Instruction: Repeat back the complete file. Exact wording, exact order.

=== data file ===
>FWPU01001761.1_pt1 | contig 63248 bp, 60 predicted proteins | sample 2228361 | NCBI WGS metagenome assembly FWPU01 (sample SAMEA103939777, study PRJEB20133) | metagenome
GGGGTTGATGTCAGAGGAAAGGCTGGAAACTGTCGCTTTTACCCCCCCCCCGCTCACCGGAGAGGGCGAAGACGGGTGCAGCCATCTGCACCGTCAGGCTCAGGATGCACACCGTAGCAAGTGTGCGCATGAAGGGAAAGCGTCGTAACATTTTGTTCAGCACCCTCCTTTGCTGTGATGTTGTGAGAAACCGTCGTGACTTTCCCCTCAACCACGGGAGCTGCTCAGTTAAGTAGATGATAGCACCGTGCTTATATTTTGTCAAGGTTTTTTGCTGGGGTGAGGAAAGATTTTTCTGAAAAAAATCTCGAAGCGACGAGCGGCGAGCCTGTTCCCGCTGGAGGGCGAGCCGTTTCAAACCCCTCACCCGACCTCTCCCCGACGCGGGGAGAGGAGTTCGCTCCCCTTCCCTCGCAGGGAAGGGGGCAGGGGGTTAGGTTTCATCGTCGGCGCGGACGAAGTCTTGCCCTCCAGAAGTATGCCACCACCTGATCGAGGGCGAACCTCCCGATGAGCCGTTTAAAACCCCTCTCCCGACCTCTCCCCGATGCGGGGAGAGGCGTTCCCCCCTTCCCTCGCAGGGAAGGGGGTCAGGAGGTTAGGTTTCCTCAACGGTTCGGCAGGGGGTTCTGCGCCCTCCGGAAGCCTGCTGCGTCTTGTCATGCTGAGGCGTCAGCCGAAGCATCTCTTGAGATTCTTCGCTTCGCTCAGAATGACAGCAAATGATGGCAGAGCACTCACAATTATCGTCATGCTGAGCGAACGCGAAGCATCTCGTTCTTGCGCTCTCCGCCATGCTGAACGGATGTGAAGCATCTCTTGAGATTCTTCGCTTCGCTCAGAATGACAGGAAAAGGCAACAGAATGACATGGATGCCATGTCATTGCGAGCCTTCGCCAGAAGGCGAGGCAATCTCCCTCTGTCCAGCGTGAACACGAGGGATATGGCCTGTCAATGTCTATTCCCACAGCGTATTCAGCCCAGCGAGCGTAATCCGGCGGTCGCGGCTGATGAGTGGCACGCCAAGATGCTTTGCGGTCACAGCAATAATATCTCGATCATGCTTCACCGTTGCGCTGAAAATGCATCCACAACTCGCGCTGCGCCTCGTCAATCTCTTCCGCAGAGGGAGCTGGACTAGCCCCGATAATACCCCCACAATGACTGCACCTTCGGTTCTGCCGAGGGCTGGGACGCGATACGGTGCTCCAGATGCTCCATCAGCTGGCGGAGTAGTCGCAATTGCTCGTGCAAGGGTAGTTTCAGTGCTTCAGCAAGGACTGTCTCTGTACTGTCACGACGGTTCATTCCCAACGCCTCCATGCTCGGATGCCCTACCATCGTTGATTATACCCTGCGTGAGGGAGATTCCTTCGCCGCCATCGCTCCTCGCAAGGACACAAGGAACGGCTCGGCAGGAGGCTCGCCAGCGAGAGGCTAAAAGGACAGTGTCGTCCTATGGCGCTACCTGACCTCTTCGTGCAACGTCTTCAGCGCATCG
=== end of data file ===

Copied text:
>FWPU01001761.1_pt1 | contig 63248 bp, 60 predicted proteins | sample 2228361 | NCBI WGS metagenome assembly FWPU01 (sample SAMEA103939777, study PRJEB20133) | metagenome
GGGGTTGATGTCAGAGGAAAGGCTGGAAACTGTCGCTTTTACCCCCCCCCCGCTCACCGGAGAGGGCGAAGACGGGTGCAGCCATCTGCACCGTCAGGCTCAGGATGCACACCGTAGCAAGTGTGCGCATGAAGGGAAAGCGTCGTAACATTTTGTTCAGCACCCTCCTTTGCTGTGATGTTGTGAGAAACCGTCGTGACTTTCCCCTCAACCACGGGAGCTGCTCAGTTAAGTAGATGATAGCACCGTGCTTATATTTTGTCAAGGTTTTTTGCTGGGGTGAGGAAAGATTTTTCTGAAAAAAATCTCGAAGCGACGAGCGGCGAGCCTGTTCCCGCTGGAGGGCGAGCCGTTTCAAACCCCTCACCCGACCTCTCCCCGACGCGGGGAGAGGAGTTCGCTCCCCTTCCCTCGCAGGGAAGGGGGCAGGGGGTTAGGTTTCATCGTCGGCGCGGACGAAGTCTTGCCCTCCAGAAGTATGCCACCACCTGATCGAGGGCGAACCTCCCGATGAGCCGTTTAAAACCCCTCTCCCGACCTCTCCCCGATGCGGGGAGAGGCGTTCCCCCCTTCCCTCGCAGGGAAGGGGGTCAGGAGGTTAGGTTTCCTCAACGGTTCGGCAGGGGGTTCTGCGCCCTCCGGAAGCCTGCTGCGTCTTGTCATGCTGAGGCGTCAGCCGAAGCATCTCTTGAGATTCTTCGCTTCGCTCAGAATGACAGCAAATGATGGCAGAGCACTCACAATTATCGTCATGCTGAGCGAACGCGAAGCATCTCGTTCTTGCGCTCTCCGCCATGCTGAACGGATGTGAAGCATCTCTTGAGATTCTTCGCTTCGCTCAGAATGACAGGAAAAGGCAACAGAATGACATGGATGCCATGTCATTGCGAGCCTTCGCCAGAAGGCGAGGCAATCTCCCTCTGTCCAGCGTGAACACGAGGGATATGGCCTGTCAATGTCTATTCCCACAGCGTATTCAGCCCAGCGAGCGTAATCCGGCGGTCGCGGCTGATGAGTGGCACGCCAAGATGCTTTGCGGTCACAGCAATAATATCTCGATCATGCTTCACCGTTGCGCTGAAAATGCATCCACAACTCGCGCTGCGCCTCGTCAATCTCTTCCGCAGAGGGAGCTGGACTAGCCCCGATAATACCCCCACAATGACTGCACCTTCGGTTCTGCCGAGGGCTGGGACGCGATACGGTGCTCCAGATGCTCCATCAGCTGGCGGAGTAGTCGCAATTGCTCGTGCAAGGGTAGTTTCAGTGCTTCAGCAAGGACTGTCTCTGTACTGTCACGACGGTTCATTCCCAACGCCTCCATGCTCGGATGCCCTACCATCGTTGATTATACCCTGCGTGAGGGAGATTCCTTCGCCGCCATCGCTCCTCGCAAGGACACAAGGAACGGCTCGGCAGGAGGCTCGCCAGCGAGAGGCTAAAAGGACAGTGTCGTCCTATGGCGCTACCTGACCTCTTCGTGCAACGTCTTCAGCGCATCG